About this time every Sunday, I start to feel vaguely uneasy and preoccupied thinking about the impending work week.
Part of this is because I don't particularly like my job, and lately it's been significantly less rewarding and more stressful than usual.
But part of it, I think, is that the place of work both in our society's view of a full human life and in my own life are a little unbalanced right now.
Almost every day when I get home, I experience the cumulative effect of a day spent in that absolutely mind-crushing combination of psychological stress and intellectual boredom that seems to be the hallmark of a typical office environment. I feel exhausted, drained and unable to focus, and about all I want to do is flop down on the couch and watch TV or mindlessly thumb through articles online.
Of course, when I do, the effect is not a feeling of being rested and refreshed. If anything I feel more exhausted and nervy and less able to cope with the next day's stress. Why? I was tired, and needed relaxation, right?
Wrong. What I needed, and what so few people actually get, is leisure, as defined by Josef Pieper in his phenomenal little book Leisure, the Basis of Culture:
The simple ”break” from work - the kind that lasts an hour, or the kind that lasts a week or longer - is part and parcel of daily working life. It is something that has been built into the whole working process, a part of the schedule. The ”break” is there for the sake of work. It is supposed to provide "new strength” for "new work,” as the word ”refreshment” indicates: one is refreshed for work through being refreshed from work.
….Now leisure is not there for the sake of work, no matter how much new strength the one who resumes working may gain from it; leisure in our sense is not justiﬁed by providing bodily renewal or even mental refreshment to lend new vigor to further work - although it does indeed bring such things!…Leisure is not justiﬁed in making the functionary as "trouble-free” in operation as possible, with minimum "downtime,” but rather in keeping the functionary human…and this means that the human being does not disappear into the parceled-out world of his limited work-a-day function, but instead remains capable of taking in the world as a whole, and thereby to realize himself as a being who is oriented toward the whole of existence.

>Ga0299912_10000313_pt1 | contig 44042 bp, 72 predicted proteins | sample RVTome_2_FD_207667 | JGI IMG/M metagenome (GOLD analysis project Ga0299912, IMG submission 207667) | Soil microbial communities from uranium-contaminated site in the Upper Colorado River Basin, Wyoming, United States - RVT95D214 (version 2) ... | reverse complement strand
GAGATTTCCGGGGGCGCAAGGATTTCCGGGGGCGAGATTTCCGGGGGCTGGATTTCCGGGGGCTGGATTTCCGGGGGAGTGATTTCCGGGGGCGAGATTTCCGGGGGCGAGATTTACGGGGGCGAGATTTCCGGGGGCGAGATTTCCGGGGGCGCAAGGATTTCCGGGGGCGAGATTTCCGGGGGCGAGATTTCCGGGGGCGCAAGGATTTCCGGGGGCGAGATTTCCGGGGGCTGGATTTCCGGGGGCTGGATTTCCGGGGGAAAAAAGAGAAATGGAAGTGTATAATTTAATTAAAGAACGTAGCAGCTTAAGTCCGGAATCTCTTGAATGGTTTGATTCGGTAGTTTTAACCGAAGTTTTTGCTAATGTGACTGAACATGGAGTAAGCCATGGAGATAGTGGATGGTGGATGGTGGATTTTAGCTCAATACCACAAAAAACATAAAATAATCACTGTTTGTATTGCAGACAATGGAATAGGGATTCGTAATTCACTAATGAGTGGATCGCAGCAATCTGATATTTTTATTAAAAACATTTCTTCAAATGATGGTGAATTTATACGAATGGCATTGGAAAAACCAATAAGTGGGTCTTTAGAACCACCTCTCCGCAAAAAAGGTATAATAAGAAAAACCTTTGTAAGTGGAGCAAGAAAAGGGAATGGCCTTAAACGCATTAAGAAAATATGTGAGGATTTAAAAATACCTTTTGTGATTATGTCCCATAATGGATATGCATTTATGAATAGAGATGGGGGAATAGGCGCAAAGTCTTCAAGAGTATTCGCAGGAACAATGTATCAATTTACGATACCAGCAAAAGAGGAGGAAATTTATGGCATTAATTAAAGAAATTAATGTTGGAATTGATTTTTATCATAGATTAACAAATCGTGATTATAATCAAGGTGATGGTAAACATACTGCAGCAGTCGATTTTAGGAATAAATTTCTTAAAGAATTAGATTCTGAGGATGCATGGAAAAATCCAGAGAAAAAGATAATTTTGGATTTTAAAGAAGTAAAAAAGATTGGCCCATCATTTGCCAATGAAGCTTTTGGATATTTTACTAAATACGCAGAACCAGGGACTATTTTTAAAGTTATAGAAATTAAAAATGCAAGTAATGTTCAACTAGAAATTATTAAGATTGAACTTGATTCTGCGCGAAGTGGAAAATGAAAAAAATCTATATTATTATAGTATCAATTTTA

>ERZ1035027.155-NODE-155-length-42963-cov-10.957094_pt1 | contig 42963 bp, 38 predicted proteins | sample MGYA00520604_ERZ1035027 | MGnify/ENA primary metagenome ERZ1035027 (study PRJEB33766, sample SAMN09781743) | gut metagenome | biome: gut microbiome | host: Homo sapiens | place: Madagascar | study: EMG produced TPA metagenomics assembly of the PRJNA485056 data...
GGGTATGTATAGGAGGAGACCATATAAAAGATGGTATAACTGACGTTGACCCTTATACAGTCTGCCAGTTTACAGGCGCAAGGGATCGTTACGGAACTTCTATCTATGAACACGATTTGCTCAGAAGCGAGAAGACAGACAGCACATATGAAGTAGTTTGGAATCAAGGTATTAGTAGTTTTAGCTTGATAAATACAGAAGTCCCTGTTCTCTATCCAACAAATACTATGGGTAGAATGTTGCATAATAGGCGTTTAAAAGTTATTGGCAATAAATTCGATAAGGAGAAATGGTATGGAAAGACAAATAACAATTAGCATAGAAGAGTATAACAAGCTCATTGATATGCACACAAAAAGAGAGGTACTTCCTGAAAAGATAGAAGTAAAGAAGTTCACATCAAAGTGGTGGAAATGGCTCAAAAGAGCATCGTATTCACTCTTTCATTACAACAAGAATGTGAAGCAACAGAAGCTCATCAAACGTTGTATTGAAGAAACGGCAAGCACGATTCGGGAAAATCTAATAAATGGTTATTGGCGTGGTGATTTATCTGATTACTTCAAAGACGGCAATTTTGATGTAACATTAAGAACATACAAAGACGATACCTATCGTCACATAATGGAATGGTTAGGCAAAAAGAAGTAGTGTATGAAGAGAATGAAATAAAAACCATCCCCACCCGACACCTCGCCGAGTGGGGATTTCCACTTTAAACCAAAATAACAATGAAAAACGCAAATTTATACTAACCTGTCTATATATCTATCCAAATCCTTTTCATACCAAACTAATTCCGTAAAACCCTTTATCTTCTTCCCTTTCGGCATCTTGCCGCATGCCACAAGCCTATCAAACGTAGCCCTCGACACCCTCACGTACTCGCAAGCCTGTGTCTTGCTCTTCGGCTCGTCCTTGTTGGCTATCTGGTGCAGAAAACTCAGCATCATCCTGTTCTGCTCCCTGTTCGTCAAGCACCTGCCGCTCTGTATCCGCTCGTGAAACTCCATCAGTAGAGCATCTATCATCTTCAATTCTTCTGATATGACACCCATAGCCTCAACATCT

This is why the ability to be "at leisure” is one of the basic powers of the human soul. Like the gift of contemplative self-immersion in Being, and the ability to uplift one’s spirits in festivity, the power to be at leisure is the power to step beyond the working world and win contact with those superhuman, life-giving forces that can send us, renewed and alive again, into the busy world of work. Only in such authentic leisure can the "door into freedom” be opened out of the conﬁnement of that "hidden anxiety,” which a certain perceptive observer has seen as the distinctive character of the working world, for which "employment and unemployment are the two poles of an existence with no escape.”
Since I really need a reminder about this right now, I think I'm going to set myself a good old-fashioned high school reading and writing assignment. I'll read a few pages of Pieper each week and do a synopsis here, with probably some chunky block quotes, then consider its application. And then, I dunno...have a feast, maybe. We'll see.